Hotz on the trot

Justin Brake
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Popular comedian bringing tour to St. John's Feb. 1

When I called Jeremy Hotz I didn't realize we'd be going shopping together.

But when the celebrated Canadian comedian - now living (and shopping) in West Hollywood - sought my advice on a new jacket it became clear that for him trust is the foundation of any successful relationship.

"I don't usually do the shopping thing until the third or fourth call," I tell him, disguising my flattery.

"Ah, you've got a system," he says, pausing. "I respect that."

Comic Jeremy Hotz will be performing at the Arts and Culture Centre in St. John's Feb. 1. Submitted photo

When I called Jeremy Hotz I didn't realize we'd be going shopping together.

But when the celebrated Canadian comedian - now living (and shopping) in West Hollywood - sought my advice on a new jacket it became clear that for him trust is the foundation of any successful relationship.

"I don't usually do the shopping thing until the third or fourth call," I tell him, disguising my flattery.

"Ah, you've got a system," he says, pausing. "I respect that."

After finally settling on a green, extra-large jacket (he's really a large, but likes the "wiggle room") Hotz brings me to a shoe store. I tell him he's going to need warm, waterproof boots for his visit to St. John's Feb. 1, when he headlines a sold-out show at the Arts and Culture Centre.

"What a Miserable Tour This Is (Part Two)" is a continuation of Hotz's 2008 Just For Laughs tour which brought him to many of the country's major cities, but excluded much of Eastern Canada.

"It was successful, so we wanted to come back and get to the places we missed last time," he explains.

The favourable reception he received last year isn't a surprise. At 46, Hotz's career in standup comedy seems to be getting better every day.

Even when things don't go as planned, like his recent collaboration with the CBC on a show he was to write, direct, and star in, called "My Life and a Movie," he emerges unscathed, or at least gives the impression he doesn't care much.

"CBC dropped the ball on that. They decided they didn't want to develop it anymore," he says in an unrelenting, sanguine voice. "I don't want to be in a shitty sitcom ... it's not my thing. There's really nothing funny on TV anymore."

Nothing funny - except when his standup gets air time, that is, on networks like the CBC, Comedy Network, MTV or PBS.

From the amateur comedy nights at the Yuk Yuk's club in Ottawa, where he grew up, to a writing gig on the "Jon Stewart Show" in New York, from stints on Jay Leno and David Letterman to earning "Best Performer" status at Montreal's prestigious Just For Laughs festival, and from his own television comedy specials to headlining his own national tours - Hotz is in demand.

Prospers on stage

His eccentric, confused and dissenting onstage persona, coupled with his side-splitting observational humour, has been successful in winning audiences over. Needless to say, it's on the stage where Hotz prospers.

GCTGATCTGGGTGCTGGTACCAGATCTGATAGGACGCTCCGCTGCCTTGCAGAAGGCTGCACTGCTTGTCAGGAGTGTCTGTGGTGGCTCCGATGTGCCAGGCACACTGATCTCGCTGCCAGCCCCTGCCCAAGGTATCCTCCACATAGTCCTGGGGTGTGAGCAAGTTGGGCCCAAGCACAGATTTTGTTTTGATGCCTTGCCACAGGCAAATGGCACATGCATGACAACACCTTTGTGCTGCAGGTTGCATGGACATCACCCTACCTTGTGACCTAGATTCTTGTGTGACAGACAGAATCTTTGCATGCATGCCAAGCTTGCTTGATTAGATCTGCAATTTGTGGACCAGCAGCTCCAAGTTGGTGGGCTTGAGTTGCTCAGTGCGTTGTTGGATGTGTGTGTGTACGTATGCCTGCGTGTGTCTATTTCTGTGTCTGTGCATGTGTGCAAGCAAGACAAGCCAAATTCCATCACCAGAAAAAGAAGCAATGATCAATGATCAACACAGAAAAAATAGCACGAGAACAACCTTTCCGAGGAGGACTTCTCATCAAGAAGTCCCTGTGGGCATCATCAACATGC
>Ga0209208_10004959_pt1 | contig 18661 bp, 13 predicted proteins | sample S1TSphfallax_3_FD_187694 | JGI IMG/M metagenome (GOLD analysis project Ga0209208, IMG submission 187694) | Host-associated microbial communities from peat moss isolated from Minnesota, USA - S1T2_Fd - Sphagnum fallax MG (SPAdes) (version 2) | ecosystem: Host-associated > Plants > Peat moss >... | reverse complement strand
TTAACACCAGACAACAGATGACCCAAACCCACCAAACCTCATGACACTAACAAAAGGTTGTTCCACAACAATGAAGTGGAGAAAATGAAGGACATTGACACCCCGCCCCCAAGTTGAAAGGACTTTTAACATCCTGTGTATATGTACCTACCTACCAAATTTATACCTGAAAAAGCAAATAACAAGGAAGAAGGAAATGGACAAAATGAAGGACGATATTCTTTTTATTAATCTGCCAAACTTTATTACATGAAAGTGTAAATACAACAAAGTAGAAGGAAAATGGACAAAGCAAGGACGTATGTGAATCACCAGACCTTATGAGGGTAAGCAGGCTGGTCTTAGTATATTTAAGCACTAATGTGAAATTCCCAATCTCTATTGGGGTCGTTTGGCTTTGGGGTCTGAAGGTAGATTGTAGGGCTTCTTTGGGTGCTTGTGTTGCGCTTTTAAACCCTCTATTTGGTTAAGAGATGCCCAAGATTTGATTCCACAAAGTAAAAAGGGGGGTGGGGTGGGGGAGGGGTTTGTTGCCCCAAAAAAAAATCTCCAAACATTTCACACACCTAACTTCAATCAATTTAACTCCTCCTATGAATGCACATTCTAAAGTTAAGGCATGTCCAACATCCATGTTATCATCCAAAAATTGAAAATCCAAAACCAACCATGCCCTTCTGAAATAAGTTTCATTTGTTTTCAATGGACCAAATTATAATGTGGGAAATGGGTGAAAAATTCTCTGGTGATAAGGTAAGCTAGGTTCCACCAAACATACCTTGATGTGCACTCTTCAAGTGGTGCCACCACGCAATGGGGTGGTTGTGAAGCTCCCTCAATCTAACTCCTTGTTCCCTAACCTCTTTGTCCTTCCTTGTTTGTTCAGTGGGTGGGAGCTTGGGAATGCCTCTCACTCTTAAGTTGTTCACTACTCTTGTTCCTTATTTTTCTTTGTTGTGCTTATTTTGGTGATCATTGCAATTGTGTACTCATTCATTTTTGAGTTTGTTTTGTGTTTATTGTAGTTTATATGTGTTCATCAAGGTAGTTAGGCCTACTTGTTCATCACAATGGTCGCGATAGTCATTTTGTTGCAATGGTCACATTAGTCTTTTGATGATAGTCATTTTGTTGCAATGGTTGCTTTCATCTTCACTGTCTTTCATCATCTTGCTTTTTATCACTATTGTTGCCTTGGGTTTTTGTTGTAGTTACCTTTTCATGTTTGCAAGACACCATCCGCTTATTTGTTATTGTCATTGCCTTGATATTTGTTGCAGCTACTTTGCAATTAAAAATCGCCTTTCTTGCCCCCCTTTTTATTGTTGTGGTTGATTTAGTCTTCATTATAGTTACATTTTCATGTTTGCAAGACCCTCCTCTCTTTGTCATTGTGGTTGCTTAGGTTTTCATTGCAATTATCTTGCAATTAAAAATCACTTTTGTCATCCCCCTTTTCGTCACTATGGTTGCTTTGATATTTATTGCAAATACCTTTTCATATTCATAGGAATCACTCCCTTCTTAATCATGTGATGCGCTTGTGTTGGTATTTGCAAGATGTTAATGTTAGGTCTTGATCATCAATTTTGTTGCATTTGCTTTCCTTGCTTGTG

"With the standup, I'm not in a bad situation - I need a nine or a nine-and-a-half!" he tells the shoe store employee, holding the phone away from his mouth. "I don't know what I am - do you know what size I am?" he asks, bringing me back into the conversation.

Unable to help him on this one, I relinquish my shopping date status and leave him on his own to try on shoes while I continue with my questions.

He's OK with that and unsuccessfully tries on several pairs of shoes while chatting.

I mention his alter ego - the quirky guy who criticizes his daily experiences while holding his right hand over his eye on stage like he's in constant pain - and ask about the shelf life of a his character.

It's not the character that needs to evolve, he tells me, it's the material.

"It's not gonna run dry for me," he says. "It's not like I'm all of a sudden going to be sane one day."

Just then he asks for a size 10 shoe, and then a 10 1/2.

Our phone date ends without future plans and Hotz is still trying on shoes. It's not a fairytale ending. It's just another day for the hapless comic.

"Let me tell you. In my career things are going well. But in my day-to-day life, things are shit," he says, paradoxically optimistic.

Fortunately for us, the stories of "miserable" things are what make Hotz funny. The banes of his existence are our comic relief.

Organizations: CBC, Comedy Network, Yuk Yuk

Geographic location: St. John's, West Hollywood, Eastern Canada Ottawa New York Montreal

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Recent comments

  • Tom
    July 02, 2010 - 13:34

    This guy is amazing. Pee your pants funny. I was not allowed to type the other word. I wish he added another show. I would love to go.

  • Michelle
    July 02, 2010 - 13:23

    I think Jeremy is one of the best comics in the world and have always enjoyed every minute of his act.!! Keep up the great work Jeremy!!

  • Tom
    July 01, 2010 - 20:23

    This guy is amazing. Pee your pants funny. I was not allowed to type the other word. I wish he added another show. I would love to go.

  • Michelle
    July 01, 2010 - 20:08

    I think Jeremy is one of the best comics in the world and have always enjoyed every minute of his act.!! Keep up the great work Jeremy!!